Solar Eclipse Teacher Resources
Find Solar Eclipse educational ideas and activities
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Students explore the concept of a solar eclipse. In this solar eclipse lesson students research what a solar eclipse is after reading the book entitled Someone is Eating the Sun. Students then use the program Second Life to explore a solar eclipse and record their observations. This lesson concludes with a full class discussion.
In this total solar eclipse instructional activity, students solve 7 problems about the angular size of the moon, the distance the sun and moon should be to match in diameter, the number of years it will take for the moon to be at a certain distance from the Earth and when the last total solar eclipse will be.
Students explore the internet world of Second Life and explore how a solar eclipse is formed. In this solar eclipse lesson plan, students answer short answer questions and present their findings.
Learners make book covers displaying the Sun during a solar eclipse and a labeled illustration of the Sun.
Sixth graders explore the stages of a solar eclipse as a result of the rotation and revolution of the Earth. The myths that evolved through a variety of cultures about this event are also examined.
NASA telescopes have captured the beauty and mystery of a total solar eclipse. While this video does not have much in the way of dialogue or concept explanation, it does show a sight that some of us (kids included) may never witness. A full solar eclipse in silence, as it happens in real time, exposing the corona, solar flairs, prominences, and darkness. Stop the clip as it plays to discuss what is happening.
Why can't we see a solar eclipse in California when they can see it in New York? Ask a scientist and discover how solar eclipses are like shadows that can only be seen if you are very near or directly under them. After viewing this video, why not conduct an inquiry activity where students play with lights, balls, and shadows to create a total eclipse of their own?
Students manipulate and observe a 3-D model which simulates the activity of the Sun, Earth and Moon during a solar eclipse.
Students explore the causes of the phases of an eclipse and become familiar with the hazards of this event. The event once caused fear. the health hazards are researched and discussed.
Students demonstrate the revolution of the moon around the earth and the effect of its direct alignment in between the earth and the sun.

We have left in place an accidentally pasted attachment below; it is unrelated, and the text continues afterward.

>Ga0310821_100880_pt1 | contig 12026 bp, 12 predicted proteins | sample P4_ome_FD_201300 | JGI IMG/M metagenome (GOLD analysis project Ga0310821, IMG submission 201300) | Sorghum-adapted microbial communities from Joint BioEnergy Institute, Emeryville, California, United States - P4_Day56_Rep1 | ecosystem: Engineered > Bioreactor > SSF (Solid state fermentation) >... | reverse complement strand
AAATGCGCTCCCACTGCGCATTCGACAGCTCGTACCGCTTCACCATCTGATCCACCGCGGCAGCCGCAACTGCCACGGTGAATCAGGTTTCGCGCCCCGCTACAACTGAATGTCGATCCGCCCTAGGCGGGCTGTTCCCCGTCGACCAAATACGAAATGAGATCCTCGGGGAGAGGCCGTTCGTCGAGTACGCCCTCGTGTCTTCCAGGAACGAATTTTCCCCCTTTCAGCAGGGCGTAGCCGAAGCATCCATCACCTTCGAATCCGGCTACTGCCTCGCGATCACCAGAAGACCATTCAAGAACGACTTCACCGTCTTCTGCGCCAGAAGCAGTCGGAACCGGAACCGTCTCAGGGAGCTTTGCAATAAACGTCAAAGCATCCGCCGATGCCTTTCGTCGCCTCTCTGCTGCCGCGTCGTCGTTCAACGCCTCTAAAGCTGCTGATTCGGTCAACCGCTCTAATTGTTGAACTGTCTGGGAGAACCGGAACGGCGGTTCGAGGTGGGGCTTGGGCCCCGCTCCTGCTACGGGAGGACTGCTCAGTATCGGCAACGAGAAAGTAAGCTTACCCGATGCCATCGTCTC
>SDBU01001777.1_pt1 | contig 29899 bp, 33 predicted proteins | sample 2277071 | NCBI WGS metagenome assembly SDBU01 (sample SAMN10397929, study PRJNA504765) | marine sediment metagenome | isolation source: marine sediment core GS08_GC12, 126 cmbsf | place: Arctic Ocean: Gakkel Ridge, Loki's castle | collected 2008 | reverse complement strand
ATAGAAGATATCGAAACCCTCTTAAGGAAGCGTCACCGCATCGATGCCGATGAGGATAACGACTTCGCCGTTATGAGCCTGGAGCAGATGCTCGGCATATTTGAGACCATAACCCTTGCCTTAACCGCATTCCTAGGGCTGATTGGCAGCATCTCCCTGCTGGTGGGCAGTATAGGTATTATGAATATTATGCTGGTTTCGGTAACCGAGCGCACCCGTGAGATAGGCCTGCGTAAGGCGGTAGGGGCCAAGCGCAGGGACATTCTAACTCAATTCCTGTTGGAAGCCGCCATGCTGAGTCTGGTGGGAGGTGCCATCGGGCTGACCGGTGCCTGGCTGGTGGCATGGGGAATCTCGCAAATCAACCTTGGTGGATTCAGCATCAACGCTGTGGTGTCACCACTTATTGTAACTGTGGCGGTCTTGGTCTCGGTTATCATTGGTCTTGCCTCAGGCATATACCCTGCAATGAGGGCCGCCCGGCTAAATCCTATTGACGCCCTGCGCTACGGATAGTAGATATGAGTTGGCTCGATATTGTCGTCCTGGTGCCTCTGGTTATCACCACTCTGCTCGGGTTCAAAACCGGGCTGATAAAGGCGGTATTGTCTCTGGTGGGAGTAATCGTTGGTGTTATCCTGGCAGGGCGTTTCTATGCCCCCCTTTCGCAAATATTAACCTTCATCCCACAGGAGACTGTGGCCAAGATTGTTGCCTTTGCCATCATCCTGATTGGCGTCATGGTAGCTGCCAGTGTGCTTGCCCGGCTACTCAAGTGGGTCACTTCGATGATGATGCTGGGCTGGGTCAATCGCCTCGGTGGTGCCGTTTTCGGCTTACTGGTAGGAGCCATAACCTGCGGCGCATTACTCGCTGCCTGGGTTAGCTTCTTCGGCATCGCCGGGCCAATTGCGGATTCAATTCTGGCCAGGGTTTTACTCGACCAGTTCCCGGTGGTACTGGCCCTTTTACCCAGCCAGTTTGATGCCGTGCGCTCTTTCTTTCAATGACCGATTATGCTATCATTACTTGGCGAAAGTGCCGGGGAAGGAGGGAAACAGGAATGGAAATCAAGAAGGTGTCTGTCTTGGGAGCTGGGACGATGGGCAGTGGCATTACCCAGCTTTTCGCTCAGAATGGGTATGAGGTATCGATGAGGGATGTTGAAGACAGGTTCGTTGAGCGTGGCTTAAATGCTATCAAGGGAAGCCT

In this writing prompt learning exercise, learners learn about the date August 11, 1999 when the last total solar eclipse of the millennium crossed through many countries. Students then use pictures and words to create a diagram that explains the solar eclipse.
A sight most learners will never experience, a total eclipse of the sun, in China. An interesting clip that shows just how amazing our sun is. Several questions are raised with the narrators observations. Why did the temperature drop, why did the wind pick up, and what would life be like without the brilliance of the sun?
In this eclipses worksheet, learners will compare diagrams of a total solar eclipse with a total lunar eclipse. Students will complete 6 short answer questions based on these diagrams.
High schoolers examine total eclipses of the Sun and their limited regions of totality. They explain that this limited view occurs because the Moon is close enough to us for different points on Earth to view it differently.
Students study physical science. In this eclipse lesson, students discover why solar eclipses happen. They work in small groups to read an article and explore a website to gain information before creating a power point. This lesson includes resource links, vocabulary, assessment questions, and follow-up activities.
According to some ancient Mesopotamians, "The sun was put to shame" during a 14th century total solar eclipse. How can the moon, which is 400 times smaller than the sun, completely cover it? This video demonstrates the answer graphically. Also explained are several historic events that happened during a total solar eclipse. Viewers will look forward to August 21, 2017 when another of these spectacular events will occur! Your lesson on the sun will shine when you include this video clip!
Young scholars simulate location of Earth, moon, and sun, in relationship to each other, during a lunar eclipse and a solar eclipse.
In this solar eclipse worksheet, students fill in the blanks with terms about the sun and its characteristics and the process of a solar eclipse.
In this moon worksheet, students identify each phase of the moon and explain how solar and lunar eclipses occur. This worksheet has 5 fill in the blank and 2 short answer questions.
In this earthquake exploration instructional activity, students complete 3 prior knowledge questions, then use "Eclipse Gizmo" to conduct several activities, completing short answer questions when finished.